contamination events went down and
handwashing attempts went up. While
significant improvements were seen, a
drastic improvement or elimination of
risky practices was not.
The prevalence of indirect cross-contamination seen throughout our study
also supports the creation of a good food
safety culture—that food handlers act in a
multi-user environment but may not see
themselves as part of a team. Many of
the recorded indirect cross-contamination events occurred when multiple food
handlers used common food contact surfaces, utensils or equipment. The team-like nature of a foodservice system is
currently missing from some food safety
training packages and could in fact become a focus–it’s a way to teach and support food safety culture.
Overall, we found more risky prac-
tices in some areas than we expected.
Most previous studies relied on inspec-
tion results and self-reporting by food
handlers to estimate instances of “cross-
contamination,” finding that cross-con-
tamination was relatively infrequent. We
found approximately one cross-contamination event per food handler per hour. We
also found that when things are really busy, more mistakes are made (including cross-
contamination and poor handwashing). We saw that cross-contamination events can
largely be a team issue as many people work on the same meal and use common
equipment. Sometimes one person contaminates a cutting board and the next person,
minutes later, uses that cutting board for a ready-to-eat food.
Some of the largest foodservice, retail and food processors in the world currently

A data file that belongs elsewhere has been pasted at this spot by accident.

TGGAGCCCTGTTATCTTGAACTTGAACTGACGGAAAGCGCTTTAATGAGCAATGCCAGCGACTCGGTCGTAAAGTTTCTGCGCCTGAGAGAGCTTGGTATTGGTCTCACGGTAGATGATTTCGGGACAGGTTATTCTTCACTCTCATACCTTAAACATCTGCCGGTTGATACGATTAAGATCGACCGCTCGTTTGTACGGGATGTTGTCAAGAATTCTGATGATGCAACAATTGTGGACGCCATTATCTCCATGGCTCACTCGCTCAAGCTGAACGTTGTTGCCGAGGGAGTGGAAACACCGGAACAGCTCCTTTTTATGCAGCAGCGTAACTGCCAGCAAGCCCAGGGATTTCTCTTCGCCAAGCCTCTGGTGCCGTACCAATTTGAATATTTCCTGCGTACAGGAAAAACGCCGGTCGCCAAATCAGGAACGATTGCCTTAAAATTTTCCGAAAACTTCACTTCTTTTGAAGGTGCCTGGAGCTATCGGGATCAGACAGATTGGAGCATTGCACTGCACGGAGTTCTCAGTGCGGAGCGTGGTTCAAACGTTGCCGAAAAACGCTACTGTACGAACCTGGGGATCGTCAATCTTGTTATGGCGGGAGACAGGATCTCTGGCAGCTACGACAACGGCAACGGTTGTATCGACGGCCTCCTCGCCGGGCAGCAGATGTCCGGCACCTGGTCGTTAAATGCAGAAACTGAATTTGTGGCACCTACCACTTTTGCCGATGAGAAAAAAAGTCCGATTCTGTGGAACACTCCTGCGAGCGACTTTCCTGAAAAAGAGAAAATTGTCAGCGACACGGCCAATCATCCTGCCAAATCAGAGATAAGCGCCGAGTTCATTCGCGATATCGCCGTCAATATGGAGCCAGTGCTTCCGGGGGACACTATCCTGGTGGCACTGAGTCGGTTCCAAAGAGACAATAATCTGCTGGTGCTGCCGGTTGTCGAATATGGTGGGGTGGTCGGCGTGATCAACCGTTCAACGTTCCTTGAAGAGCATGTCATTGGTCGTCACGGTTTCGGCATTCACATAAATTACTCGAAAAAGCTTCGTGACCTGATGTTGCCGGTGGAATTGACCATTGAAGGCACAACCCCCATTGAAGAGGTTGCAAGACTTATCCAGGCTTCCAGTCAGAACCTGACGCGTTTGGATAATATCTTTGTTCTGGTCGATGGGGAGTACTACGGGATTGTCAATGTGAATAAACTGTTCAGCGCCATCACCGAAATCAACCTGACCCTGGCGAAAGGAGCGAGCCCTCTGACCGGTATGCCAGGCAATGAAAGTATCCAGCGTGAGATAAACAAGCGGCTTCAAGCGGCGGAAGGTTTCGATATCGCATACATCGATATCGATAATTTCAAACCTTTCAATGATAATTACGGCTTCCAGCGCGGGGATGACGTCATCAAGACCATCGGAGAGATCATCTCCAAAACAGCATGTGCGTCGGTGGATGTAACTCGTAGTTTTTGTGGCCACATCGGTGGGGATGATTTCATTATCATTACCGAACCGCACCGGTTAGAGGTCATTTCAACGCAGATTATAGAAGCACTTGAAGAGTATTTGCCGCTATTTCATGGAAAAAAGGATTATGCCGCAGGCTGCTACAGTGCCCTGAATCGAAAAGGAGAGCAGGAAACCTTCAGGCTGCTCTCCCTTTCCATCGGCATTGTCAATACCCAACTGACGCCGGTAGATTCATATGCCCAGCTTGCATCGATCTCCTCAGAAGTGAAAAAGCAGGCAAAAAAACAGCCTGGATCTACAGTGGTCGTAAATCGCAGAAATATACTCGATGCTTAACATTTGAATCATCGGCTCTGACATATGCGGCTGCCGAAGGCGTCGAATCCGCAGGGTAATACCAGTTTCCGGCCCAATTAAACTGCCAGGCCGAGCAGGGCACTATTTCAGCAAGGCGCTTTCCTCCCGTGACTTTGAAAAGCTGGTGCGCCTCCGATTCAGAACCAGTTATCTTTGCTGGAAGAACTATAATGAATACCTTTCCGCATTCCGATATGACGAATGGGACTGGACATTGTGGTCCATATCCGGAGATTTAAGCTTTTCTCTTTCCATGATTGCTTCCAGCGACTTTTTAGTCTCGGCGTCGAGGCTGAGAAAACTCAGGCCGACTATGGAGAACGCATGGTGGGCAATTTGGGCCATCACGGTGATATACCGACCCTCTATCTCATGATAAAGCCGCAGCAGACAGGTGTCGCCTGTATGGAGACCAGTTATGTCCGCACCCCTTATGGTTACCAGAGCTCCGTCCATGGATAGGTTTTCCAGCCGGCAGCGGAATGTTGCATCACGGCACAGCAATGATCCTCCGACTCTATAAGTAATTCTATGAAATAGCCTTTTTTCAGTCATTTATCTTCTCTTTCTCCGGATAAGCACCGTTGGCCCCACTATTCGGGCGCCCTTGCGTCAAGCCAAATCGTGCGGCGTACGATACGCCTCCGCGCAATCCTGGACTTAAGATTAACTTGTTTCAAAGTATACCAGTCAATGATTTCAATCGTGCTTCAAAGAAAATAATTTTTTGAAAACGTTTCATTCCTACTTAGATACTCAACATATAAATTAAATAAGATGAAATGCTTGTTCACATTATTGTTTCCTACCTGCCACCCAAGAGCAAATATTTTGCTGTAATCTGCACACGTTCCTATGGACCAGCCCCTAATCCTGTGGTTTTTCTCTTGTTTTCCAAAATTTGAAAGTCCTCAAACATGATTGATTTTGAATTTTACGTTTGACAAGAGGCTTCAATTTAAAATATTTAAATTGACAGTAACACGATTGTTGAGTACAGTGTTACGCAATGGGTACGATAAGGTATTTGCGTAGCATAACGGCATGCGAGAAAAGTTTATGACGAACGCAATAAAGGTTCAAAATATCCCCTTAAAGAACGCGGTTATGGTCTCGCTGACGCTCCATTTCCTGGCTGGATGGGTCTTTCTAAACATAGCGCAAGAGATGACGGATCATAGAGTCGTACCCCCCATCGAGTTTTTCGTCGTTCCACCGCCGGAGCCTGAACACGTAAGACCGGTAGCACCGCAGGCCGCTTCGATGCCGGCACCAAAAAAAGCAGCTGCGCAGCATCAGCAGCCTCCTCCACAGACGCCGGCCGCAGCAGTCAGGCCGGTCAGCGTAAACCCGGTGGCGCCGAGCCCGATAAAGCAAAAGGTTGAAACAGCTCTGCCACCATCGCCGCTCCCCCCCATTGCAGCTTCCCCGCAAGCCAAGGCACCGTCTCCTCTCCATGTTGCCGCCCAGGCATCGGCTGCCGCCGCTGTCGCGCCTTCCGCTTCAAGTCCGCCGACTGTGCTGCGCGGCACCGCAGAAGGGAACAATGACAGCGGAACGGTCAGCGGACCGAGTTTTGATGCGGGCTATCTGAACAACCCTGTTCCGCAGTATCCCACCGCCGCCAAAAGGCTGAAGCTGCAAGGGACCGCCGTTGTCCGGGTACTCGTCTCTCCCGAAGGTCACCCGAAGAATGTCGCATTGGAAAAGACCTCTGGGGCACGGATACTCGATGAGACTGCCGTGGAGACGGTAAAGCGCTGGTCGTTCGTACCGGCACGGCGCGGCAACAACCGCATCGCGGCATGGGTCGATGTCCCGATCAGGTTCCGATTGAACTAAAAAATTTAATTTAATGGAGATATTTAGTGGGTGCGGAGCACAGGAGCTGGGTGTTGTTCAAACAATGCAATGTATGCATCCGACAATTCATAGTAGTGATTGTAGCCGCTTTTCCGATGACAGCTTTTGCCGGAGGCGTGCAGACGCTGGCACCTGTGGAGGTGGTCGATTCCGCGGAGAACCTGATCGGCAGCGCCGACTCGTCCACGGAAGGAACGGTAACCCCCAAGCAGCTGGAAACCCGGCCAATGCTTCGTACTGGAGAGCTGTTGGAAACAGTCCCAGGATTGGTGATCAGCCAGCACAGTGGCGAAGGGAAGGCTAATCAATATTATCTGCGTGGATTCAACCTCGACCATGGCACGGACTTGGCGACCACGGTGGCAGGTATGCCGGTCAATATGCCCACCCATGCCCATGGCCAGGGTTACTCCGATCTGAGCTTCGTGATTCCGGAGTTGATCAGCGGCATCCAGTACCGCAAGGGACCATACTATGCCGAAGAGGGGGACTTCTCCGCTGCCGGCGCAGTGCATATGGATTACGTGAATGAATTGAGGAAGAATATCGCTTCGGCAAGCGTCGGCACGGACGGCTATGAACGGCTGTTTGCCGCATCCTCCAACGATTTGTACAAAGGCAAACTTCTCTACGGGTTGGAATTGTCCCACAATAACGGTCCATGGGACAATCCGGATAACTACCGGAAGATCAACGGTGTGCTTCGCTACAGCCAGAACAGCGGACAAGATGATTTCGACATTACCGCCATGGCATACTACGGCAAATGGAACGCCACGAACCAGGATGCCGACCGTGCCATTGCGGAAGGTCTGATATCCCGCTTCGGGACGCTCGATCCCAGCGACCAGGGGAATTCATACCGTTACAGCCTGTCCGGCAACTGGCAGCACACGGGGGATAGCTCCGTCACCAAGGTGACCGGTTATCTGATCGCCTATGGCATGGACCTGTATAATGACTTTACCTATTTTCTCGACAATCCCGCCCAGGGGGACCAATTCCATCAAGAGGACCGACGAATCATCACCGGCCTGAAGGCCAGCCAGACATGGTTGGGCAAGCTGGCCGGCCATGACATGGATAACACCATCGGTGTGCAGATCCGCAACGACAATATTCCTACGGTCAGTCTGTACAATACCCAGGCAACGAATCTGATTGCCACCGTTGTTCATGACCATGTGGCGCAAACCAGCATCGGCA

use food safety infosheets on a weekly basis. One company has anecdotally shared
that they changed their food safety training to all food safety infosheets, and reported
that they know it is effective as employees have been overheard discussing the content, especially the stories, during lunch breaks.
It is not enough to provide prescriptive information to food handlers and expect
that it will be followed, especially when recognizing the multiple priorities, and time
pressures, encountered in the kitchen system. Food safety information needs to be
tailored to specific target audiences. Sanitized, generic, social marketing campaigns
created by government and the food industry, aimed at the general workforce, may
do little to compel food handlers to change practices. Results of this study suggest
that food handlers enjoy stories about the consequences of food safety as well as
being presented with control measures realistic for the kitchen environment. A drawback of traditional food safety communication is that it is not built specifically to
integrate into to the lives of food handlers to provide a personal context. Food handlers are a varied group with multiple learning styles (which are primarily visual and
hands-on), and any tool that is directed at the group needs to utilize different communication techniques including story telling supported with graphics, surprising
messages and prescriptive messages. Food safety infosheets are just one tool that can
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